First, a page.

Bird Brightens Day
Today I had a bad day. I’m not sure how it began and I can’t remember what fuelled it – although a lack of food and too many things on my plate probably contributed. What I do know was that I was in a foul mood. Hunger being an issue, I stopped at McDonald’s for a burger. There were no seats inside so I sat outside. No sooner had I sat down, when a light rain started. Great! Could my day get any worse?
Then a bird dropped in (not dropped on me, thank God) and took up all my attention, all my focus. It was a common enough bird I’m guessing, but had the most beautiful plumage – a myriad of shimmering dark feathers full of reflective colours like you might find in an oil slick. He cocked his head and looked at me, wondering if I might share some of my sandwich. I took the tiniest piece of bread from the bun and tossed it over. He guzzled it down and asked for more. I tossed another piece and he hopped closer. I tore off a slightly bigger piece but this time rather than throwing it to him I kept it between my thumb and forefinger. I could see the conversation he was having with himself as he weighed up the pros and cons of getting more food against the risk of getting too close to me. I watched his internal struggle with fascination. He’d bravely move forward, then skittishly shuffle back, before finally stepping up and claiming his prize.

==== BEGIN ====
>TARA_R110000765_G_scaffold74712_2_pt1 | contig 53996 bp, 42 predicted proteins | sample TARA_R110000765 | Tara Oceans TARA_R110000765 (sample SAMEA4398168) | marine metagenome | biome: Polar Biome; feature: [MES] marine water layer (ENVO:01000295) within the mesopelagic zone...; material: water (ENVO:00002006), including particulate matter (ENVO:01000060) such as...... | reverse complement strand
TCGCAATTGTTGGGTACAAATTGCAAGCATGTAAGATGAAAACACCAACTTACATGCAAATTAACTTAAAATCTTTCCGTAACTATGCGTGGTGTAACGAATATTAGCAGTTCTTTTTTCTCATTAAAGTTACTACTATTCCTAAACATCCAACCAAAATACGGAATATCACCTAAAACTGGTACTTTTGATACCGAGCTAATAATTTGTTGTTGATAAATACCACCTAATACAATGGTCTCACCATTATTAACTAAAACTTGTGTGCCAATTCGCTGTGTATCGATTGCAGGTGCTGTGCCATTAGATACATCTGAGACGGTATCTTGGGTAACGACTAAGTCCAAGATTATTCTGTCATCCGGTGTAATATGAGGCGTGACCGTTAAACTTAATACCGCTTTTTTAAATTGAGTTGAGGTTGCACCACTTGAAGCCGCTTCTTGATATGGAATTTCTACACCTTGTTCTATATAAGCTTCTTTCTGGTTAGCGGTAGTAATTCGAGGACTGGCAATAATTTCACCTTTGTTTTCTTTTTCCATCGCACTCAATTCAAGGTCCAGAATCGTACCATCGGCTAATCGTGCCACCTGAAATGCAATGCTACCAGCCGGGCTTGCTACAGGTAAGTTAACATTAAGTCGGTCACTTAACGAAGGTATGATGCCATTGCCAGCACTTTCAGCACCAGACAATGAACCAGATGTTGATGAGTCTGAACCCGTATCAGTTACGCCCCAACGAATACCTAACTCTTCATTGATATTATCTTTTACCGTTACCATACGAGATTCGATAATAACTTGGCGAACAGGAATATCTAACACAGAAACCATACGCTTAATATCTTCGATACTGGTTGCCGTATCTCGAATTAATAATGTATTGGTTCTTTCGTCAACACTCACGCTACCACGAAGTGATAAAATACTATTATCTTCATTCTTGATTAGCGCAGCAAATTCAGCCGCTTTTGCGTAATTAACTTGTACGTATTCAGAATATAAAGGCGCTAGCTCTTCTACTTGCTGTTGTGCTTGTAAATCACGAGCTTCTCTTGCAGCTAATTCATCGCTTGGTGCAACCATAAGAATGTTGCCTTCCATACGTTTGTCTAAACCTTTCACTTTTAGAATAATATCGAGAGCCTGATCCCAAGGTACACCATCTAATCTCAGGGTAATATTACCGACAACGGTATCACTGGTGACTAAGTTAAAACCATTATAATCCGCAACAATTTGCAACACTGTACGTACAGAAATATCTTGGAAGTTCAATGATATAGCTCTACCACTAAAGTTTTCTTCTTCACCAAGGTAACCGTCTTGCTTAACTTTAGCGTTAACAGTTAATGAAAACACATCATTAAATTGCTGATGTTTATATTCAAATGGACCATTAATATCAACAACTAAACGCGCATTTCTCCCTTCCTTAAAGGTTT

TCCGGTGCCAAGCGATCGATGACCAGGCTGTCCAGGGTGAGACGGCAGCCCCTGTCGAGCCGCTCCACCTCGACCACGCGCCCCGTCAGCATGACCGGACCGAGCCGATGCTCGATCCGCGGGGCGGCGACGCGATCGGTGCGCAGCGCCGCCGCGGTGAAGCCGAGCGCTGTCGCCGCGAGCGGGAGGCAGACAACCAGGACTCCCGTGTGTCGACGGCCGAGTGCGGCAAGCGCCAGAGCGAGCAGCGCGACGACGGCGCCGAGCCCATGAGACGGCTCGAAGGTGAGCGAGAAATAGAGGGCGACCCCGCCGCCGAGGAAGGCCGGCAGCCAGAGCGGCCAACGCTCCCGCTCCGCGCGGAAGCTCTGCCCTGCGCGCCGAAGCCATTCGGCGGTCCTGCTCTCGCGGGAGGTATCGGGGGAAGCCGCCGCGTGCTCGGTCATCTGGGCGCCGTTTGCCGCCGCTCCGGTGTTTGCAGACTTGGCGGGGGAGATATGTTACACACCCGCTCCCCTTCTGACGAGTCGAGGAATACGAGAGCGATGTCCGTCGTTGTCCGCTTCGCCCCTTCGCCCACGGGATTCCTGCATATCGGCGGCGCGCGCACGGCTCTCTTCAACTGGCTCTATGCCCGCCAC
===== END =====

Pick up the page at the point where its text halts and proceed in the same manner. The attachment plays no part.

I looked up and was surprised to see that three other tables were completely ensconced in my dialogue with the bird. They were on the journey with us, and no doubt also rooting for the bird to succeed.
Suddenly I was no longer in a bad mood. The bird had taken me out of my head, had demanded my focus, had engaged with me on a very basic level and suddenly that ‘something’ that had fuelled my mood was no longer all that important. It was a good reminder, a good lesson that simply slowing down a bit and being present for what life offers up can often be enough to put things in perspective.
(I found this great website Whatbird that has an amazing search tool that allowed me to find the bird I had interacted with simply by building a profile of where I had seen it, its size, colouring etc to help narrow the field of possibilities. It turns out my mate was a European Starling – pictured above.)